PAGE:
Authorities in Indonesia have now located the black boxes from the Boeing 737 airliner that crashed into the sea on Saturday, and hope the devices will provide some answers.
There has been no clues yet to what brought down the Sriwijaya Air passenger jet, with 62 people aboard, and search and rescue efforts are ongoing.
Some victims' remains have been found.
For relatives of those aboard, heartbreak. Family members are providing DNA samples to help identify their loved ones.
Rafiq Yusuf Al Idrus had his wife on the plane.
"The last time she contacted me was 2:05 p.m. She was still laughing on WhatsApp, saying that she'd already boarded the plane and was told the weather condition isn't good. Then I said 'Yes, pray a lot, please.'"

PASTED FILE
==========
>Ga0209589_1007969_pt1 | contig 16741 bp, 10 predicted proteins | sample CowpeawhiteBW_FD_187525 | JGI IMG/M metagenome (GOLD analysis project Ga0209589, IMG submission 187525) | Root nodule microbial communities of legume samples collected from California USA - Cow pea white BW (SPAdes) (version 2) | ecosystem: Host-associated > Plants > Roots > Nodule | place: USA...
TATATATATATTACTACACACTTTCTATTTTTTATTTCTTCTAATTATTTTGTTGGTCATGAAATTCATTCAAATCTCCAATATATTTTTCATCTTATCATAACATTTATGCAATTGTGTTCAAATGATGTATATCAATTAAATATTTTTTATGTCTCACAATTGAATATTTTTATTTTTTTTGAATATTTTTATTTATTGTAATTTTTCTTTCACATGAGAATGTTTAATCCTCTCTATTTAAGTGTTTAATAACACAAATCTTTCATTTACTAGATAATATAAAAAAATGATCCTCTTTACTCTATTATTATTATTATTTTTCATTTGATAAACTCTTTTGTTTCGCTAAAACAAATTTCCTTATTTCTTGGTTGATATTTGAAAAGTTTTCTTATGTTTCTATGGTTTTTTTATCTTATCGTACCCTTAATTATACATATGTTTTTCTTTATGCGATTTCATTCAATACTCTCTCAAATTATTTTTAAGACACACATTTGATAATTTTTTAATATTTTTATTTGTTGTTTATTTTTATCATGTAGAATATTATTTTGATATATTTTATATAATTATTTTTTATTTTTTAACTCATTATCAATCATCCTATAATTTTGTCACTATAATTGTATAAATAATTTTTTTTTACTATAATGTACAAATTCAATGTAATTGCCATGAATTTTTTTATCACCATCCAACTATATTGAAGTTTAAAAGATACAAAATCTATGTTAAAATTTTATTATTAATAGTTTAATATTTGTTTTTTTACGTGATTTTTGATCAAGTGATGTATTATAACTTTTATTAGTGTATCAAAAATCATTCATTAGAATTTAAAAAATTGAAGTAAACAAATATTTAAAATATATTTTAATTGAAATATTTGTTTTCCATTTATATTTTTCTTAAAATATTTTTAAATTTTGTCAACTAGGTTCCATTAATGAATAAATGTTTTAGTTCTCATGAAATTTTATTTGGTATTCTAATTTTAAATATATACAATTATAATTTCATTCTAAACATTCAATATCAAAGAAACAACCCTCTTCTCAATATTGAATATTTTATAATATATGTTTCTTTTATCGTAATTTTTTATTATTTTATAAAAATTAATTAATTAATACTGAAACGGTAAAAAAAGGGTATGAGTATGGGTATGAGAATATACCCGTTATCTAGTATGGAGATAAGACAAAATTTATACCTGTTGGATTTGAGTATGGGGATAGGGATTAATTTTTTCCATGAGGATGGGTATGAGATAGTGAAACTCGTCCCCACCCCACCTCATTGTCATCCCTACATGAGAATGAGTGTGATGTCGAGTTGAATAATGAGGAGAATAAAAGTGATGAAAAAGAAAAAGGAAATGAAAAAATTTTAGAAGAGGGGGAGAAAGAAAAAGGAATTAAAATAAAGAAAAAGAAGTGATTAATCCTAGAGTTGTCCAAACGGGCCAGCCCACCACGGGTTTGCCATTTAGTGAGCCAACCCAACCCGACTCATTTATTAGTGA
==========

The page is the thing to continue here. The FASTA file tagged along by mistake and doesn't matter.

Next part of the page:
It was raining when the plane took off shortly after 2:30 for a short trip to a neighboring island.
The plane was a 27-year old 737-500 model, which is much older than Boeing's controversial 737-MAX, although it's widely flown and doesn't share the same equipment implicated in the MAX's safety crisis.
Sriwijaya Air also has a solid safety record.
However, Indonesia has a troubled history with air safety. In 2007 the European Union banned all Indonesian airlines after a series of crashes and other safety problems in the 1990s.
The ban wasn't fully lifted until 2018. That was the same year of the Lion Air disaster, in which a 737-MAX operated by a different Indonesian airline plunged into the sea, killing everyone aboard.